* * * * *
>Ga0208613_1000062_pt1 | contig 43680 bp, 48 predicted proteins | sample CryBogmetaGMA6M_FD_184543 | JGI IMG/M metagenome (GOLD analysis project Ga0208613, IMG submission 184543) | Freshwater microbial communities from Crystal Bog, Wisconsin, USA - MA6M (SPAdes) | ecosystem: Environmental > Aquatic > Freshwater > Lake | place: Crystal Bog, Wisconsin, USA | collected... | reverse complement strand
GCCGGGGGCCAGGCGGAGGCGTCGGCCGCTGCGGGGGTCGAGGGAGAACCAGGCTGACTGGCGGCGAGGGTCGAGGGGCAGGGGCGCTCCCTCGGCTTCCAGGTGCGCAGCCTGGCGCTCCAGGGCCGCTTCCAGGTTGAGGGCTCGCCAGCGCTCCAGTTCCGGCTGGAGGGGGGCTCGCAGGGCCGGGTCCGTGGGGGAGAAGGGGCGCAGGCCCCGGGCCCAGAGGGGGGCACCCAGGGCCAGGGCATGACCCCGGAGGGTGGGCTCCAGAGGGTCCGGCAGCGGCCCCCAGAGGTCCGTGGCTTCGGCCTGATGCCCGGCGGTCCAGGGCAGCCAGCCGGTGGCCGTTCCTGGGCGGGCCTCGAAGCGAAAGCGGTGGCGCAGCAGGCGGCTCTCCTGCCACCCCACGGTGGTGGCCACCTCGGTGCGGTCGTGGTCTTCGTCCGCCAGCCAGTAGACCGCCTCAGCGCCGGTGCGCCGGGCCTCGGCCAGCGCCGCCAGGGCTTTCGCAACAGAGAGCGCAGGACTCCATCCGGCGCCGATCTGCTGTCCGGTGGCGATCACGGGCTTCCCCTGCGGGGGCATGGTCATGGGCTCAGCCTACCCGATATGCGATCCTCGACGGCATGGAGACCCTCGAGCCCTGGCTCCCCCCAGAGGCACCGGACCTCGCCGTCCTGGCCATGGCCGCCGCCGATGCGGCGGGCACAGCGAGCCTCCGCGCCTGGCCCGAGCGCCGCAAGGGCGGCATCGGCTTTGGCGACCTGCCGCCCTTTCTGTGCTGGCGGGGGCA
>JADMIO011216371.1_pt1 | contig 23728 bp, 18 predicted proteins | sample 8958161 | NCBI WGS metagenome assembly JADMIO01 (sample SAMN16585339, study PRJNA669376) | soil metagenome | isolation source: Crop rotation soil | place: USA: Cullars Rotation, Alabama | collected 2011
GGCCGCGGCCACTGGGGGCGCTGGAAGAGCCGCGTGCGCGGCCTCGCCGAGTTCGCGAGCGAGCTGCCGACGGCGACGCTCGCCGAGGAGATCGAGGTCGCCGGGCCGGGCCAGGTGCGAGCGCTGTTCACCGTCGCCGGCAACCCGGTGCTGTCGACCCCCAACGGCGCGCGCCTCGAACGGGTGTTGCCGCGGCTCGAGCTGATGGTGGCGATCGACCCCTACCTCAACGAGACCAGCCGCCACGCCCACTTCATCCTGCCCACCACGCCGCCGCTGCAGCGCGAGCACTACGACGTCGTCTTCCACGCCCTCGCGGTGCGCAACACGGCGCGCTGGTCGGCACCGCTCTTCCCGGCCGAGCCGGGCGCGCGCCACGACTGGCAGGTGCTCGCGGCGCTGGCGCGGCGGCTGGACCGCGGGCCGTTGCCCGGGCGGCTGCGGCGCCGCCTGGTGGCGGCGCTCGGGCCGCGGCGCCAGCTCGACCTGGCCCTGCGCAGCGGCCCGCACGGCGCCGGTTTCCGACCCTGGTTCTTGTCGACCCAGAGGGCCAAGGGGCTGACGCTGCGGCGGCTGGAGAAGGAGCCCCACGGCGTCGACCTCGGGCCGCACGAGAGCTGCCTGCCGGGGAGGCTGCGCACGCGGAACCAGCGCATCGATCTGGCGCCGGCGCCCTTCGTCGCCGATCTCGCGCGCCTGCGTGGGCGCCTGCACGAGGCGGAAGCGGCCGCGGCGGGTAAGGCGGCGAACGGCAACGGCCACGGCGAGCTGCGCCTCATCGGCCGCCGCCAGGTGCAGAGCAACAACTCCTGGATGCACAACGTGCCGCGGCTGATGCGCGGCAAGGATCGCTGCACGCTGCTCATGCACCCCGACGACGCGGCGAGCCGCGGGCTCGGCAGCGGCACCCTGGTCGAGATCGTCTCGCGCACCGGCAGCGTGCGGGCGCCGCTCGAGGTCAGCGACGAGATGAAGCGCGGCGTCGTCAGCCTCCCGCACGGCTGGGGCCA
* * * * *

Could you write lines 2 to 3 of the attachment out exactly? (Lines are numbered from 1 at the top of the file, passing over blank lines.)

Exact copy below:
GCCGGGGGCCAGGCGGAGGCGTCGGCCGCTGCGGGGGTCGAGGGAGAACCAGGCTGACTGGCGGCGAGGGTCGAGGGGCAGGGGCGCTCCCTCGGCTTCCAGGTGCGCAGCCTGGCGCTCCAGGGCCGCTTCCAGGTTGAGGGCTCGCCAGCGCTCCAGTTCCGGCTGGAGGGGGGCTCGCAGGGCCGGGTCCGTGGGGGAGAAGGGGCGCAGGCCCCGGGCCCAGAGGGGGGCACCCAGGGCCAGGGCATGACCCCGGAGGGTGGGCTCCAGAGGGTCCGGCAGCGGCCCCCAGAGGTCCGTGGCTTCGGCCTGATGCCCGGCGGTCCAGGGCAGCCAGCCGGTGGCCGTTCCTGGGCGGGCCTCGAAGCGAAAGCGGTGGCGCAGCAGGCGGCTCTCCTGCCACCCCACGGTGGTGGCCACCTCGGTGCGGTCGTGGTCTTCGTCCGCCAGCCAGTAGACCGCCTCAGCGCCGGTGCGCCGGGCCTCGGCCAGCGCCGCCAGGGCTTTCGCAACAGAGAGCGCAGGACTCCATCCGGCGCCGATCTGCTGTCCGGTGGCGATCACGGGCTTCCCCTGCGGGGGCATGGTCATGGGCTCAGCCTACCCGATATGCGATCCTCGACGGCATGGAGACCCTCGAGCCCTGGCTCCCCCCAGAGGCACCGGACCTCGCCGTCCTGGCCATGGCCGCCGCCGATGCGGCGGGCACAGCGAGCCTCCGCGCCTGGCCCGAGCGCCGCAAGGGCGGCATCGGCTTTGGCGACCTGCCGCCCTTTCTGTGCTGGCGGGGGCA
>JADMIO011216371.1_pt1 | contig 23728 bp, 18 predicted proteins | sample 8958161 | NCBI WGS metagenome assembly JADMIO01 (sample SAMN16585339, study PRJNA669376) | soil metagenome | isolation source: Crop rotation soil | place: USA: Cullars Rotation, Alabama | collected 2011